Britain, too, left the region reluctantly, renouncing its difficult mandate in Palestine and Jordan (Trans-Jordan) in 1948, yet maintaining a strong influence in Jordan, Iran and Iraq through commercial and military interests well into the 1950s. In Egypt, nominally independent for decades, British control only really ended with a coup deposing the pro-British King Farouk in 1953. Even then, Britain orchestrated an attack by British, French, and Israeli troops in 1956 to try to prevent President Gamel Abdel Nasser from nationalizing the Suez Canal. The United Nations deployed a force after the 1956 Suez war to monitor the withdrawal of foreign forces. The UN force itself withdrew in 1957.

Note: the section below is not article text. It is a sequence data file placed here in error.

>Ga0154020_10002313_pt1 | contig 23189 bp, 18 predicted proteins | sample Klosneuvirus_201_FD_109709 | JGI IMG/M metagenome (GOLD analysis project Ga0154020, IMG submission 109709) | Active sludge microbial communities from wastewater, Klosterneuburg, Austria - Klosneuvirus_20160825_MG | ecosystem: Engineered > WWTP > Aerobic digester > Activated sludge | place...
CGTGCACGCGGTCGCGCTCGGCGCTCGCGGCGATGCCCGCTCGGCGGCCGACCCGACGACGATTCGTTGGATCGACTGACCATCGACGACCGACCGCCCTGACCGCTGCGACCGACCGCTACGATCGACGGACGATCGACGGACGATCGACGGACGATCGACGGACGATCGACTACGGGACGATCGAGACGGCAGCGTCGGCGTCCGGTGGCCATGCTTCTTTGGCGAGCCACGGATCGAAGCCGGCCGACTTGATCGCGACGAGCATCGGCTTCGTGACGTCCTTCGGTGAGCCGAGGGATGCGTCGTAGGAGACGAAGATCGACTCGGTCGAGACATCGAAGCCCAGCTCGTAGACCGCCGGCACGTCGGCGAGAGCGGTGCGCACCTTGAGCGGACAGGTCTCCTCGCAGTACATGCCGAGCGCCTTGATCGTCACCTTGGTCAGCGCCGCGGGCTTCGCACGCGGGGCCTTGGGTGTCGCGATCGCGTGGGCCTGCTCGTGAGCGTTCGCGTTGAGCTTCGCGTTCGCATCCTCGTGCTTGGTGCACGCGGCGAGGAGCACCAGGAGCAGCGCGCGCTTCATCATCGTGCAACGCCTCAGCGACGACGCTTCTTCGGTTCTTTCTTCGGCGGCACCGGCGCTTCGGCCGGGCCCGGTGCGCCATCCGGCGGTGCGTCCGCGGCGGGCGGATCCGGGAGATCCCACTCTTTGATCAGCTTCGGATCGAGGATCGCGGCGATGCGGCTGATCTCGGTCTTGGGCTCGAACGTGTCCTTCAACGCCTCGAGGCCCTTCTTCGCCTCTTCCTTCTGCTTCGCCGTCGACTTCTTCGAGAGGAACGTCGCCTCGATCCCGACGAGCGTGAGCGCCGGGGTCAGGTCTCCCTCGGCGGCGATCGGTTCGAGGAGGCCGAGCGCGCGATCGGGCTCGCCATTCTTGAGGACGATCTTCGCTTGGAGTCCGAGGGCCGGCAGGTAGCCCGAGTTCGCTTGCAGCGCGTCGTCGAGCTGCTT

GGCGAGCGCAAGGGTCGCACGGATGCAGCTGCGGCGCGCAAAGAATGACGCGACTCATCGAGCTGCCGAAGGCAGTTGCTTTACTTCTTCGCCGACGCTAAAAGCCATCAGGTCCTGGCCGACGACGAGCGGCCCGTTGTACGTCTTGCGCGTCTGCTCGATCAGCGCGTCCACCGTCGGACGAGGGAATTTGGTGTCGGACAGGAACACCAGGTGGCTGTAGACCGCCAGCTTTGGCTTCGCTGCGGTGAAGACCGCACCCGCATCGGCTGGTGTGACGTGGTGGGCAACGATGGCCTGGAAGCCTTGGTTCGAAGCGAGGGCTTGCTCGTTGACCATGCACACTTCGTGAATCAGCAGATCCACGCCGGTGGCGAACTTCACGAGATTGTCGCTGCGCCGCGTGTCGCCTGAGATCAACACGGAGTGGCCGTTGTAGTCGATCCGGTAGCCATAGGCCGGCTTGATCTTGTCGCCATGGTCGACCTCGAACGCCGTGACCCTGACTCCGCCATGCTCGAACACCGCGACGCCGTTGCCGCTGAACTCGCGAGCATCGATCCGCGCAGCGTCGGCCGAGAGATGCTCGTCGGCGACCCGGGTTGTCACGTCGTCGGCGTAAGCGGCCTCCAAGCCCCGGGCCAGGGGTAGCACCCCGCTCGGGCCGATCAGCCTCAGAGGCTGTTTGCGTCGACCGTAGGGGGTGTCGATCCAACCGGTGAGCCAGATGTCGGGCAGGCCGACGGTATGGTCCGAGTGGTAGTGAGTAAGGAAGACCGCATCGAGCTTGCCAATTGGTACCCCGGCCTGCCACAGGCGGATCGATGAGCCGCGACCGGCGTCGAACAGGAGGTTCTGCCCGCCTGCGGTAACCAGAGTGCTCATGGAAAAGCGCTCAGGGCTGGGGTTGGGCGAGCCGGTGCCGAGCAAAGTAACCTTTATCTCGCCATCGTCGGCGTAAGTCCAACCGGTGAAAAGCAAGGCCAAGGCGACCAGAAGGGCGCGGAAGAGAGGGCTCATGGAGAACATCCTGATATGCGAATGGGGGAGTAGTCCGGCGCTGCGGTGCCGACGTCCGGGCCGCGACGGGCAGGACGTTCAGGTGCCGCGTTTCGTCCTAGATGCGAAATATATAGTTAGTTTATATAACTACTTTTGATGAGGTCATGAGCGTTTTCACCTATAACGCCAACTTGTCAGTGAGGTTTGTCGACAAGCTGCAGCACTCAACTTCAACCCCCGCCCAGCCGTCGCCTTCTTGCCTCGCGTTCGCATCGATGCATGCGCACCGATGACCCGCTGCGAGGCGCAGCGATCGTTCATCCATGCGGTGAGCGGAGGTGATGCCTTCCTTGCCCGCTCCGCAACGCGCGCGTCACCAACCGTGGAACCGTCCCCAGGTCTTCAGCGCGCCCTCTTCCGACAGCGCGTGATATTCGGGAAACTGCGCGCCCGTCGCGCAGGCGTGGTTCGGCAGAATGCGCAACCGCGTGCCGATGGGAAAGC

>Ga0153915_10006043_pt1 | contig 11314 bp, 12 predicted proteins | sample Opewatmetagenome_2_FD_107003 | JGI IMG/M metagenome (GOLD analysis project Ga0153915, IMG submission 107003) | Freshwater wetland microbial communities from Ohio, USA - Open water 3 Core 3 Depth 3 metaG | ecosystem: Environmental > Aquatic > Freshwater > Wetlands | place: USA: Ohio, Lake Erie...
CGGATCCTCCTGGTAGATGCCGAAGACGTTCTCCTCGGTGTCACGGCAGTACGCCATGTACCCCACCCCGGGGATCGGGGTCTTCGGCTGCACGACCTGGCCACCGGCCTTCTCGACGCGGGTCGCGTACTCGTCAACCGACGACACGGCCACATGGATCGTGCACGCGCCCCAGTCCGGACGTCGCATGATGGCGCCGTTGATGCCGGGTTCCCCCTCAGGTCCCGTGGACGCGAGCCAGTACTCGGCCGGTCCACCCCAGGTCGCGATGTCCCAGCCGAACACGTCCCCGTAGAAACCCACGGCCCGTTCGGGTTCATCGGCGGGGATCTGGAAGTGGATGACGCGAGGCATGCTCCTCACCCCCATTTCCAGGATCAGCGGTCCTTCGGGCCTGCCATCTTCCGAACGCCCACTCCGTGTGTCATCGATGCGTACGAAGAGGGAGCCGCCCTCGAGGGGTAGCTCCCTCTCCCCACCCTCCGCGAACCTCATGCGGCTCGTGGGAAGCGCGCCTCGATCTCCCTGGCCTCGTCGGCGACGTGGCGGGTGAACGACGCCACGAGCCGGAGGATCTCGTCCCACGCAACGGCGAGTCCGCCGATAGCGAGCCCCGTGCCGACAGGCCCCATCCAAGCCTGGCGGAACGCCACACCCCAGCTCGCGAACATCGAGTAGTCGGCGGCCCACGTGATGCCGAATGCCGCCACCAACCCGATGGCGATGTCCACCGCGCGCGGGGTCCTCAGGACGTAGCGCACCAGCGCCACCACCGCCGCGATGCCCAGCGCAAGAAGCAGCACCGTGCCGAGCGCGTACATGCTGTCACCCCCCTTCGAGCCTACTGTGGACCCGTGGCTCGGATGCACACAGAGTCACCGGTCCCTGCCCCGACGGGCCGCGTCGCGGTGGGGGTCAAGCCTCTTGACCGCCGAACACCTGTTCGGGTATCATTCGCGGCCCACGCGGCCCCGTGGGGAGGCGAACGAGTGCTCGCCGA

For Israel, the concept of international peacekeepers historically has been anathema. “The real shift in the current situation is that Israel is prepared and interested in the deployment of a force in southern Lebanon,” says CFR’s Feinstein. “That is a major shift from not only skepticism but the outright hostility to such forces it has shown in the past.” That hostility, Israelis point out, is rooted both in a history of UN resolutions viewed as biased against Israel, as well as a powerful national sense of self-reliance rooted in the hostility of the region as well as a history of persecution that predates the nation’s founding. “Internationalization” or “UN stewardship” also has been proposed over the years by such varied actors as the Vatican, Saudi Arabia and the United Nations General Assembly as a solution to the dispute over Jerusalem. Israel flatly rejects the idea, and has, in general, rejected the UN’s contention that it represents an "honest broker" ever since the General Assembly passed Resolution 3379 in 1975 equating Zionism, Israel’s founding ideology, with racism.